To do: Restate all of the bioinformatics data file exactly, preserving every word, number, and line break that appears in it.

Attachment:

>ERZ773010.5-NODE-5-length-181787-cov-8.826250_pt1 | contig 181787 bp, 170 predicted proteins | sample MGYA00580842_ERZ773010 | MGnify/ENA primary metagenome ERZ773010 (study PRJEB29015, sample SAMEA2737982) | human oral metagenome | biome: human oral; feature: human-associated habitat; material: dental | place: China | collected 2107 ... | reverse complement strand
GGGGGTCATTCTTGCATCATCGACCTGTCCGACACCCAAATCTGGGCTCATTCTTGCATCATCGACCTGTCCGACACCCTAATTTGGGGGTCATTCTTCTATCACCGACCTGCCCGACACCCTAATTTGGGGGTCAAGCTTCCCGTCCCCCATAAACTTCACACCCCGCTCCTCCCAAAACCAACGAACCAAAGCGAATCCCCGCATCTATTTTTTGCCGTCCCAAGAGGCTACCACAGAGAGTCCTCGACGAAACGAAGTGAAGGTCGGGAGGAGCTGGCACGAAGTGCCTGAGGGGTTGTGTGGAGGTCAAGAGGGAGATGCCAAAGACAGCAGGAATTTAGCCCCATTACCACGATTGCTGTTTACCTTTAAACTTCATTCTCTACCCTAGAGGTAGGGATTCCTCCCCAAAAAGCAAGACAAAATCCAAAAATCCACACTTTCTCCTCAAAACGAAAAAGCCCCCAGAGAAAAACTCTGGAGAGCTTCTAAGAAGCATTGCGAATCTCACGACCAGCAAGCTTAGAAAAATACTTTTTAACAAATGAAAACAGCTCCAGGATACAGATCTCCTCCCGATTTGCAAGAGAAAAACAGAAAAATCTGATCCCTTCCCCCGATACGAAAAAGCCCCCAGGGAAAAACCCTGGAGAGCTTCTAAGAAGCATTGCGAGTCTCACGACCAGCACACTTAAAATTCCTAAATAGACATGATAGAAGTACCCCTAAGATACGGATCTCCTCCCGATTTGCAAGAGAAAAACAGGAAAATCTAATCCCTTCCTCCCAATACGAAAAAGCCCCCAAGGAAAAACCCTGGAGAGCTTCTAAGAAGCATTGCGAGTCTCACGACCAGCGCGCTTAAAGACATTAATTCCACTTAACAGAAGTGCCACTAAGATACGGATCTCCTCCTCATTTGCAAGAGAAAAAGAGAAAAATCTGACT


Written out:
>ERZ773010.5-NODE-5-length-181787-cov-8.826250_pt1 | contig 181787 bp, 170 predicted proteins | sample MGYA00580842_ERZ773010 | MGnify/ENA primary metagenome ERZ773010 (study PRJEB29015, sample SAMEA2737982) | human oral metagenome | biome: human oral; feature: human-associated habitat; material: dental | place: China | collected 2107 ... | reverse complement strand
GGGGGTCATTCTTGCATCATCGACCTGTCCGACACCCAAATCTGGGCTCATTCTTGCATCATCGACCTGTCCGACACCCTAATTTGGGGGTCATTCTTCTATCACCGACCTGCCCGACACCCTAATTTGGGGGTCAAGCTTCCCGTCCCCCATAAACTTCACACCCCGCTCCTCCCAAAACCAACGAACCAAAGCGAATCCCCGCATCTATTTTTTGCCGTCCCAAGAGGCTACCACAGAGAGTCCTCGACGAAACGAAGTGAAGGTCGGGAGGAGCTGGCACGAAGTGCCTGAGGGGTTGTGTGGAGGTCAAGAGGGAGATGCCAAAGACAGCAGGAATTTAGCCCCATTACCACGATTGCTGTTTACCTTTAAACTTCATTCTCTACCCTAGAGGTAGGGATTCCTCCCCAAAAAGCAAGACAAAATCCAAAAATCCACACTTTCTCCTCAAAACGAAAAAGCCCCCAGAGAAAAACTCTGGAGAGCTTCTAAGAAGCATTGCGAATCTCACGACCAGCAAGCTTAGAAAAATACTTTTTAACAAATGAAAACAGCTCCAGGATACAGATCTCCTCCCGATTTGCAAGAGAAAAACAGAAAAATCTGATCCCTTCCCCCGATACGAAAAAGCCCCCAGGGAAAAACCCTGGAGAGCTTCTAAGAAGCATTGCGAGTCTCACGACCAGCACACTTAAAATTCCTAAATAGACATGATAGAAGTACCCCTAAGATACGGATCTCCTCCCGATTTGCAAGAGAAAAACAGGAAAATCTAATCCCTTCCTCCCAATACGAAAAAGCCCCCAAGGAAAAACCCTGGAGAGCTTCTAAGAAGCATTGCGAGTCTCACGACCAGCGCGCTTAAAGACATTAATTCCACTTAACAGAAGTGCCACTAAGATACGGATCTCCTCCTCATTTGCAAGAGAAAAAGAGAAAAATCTGACT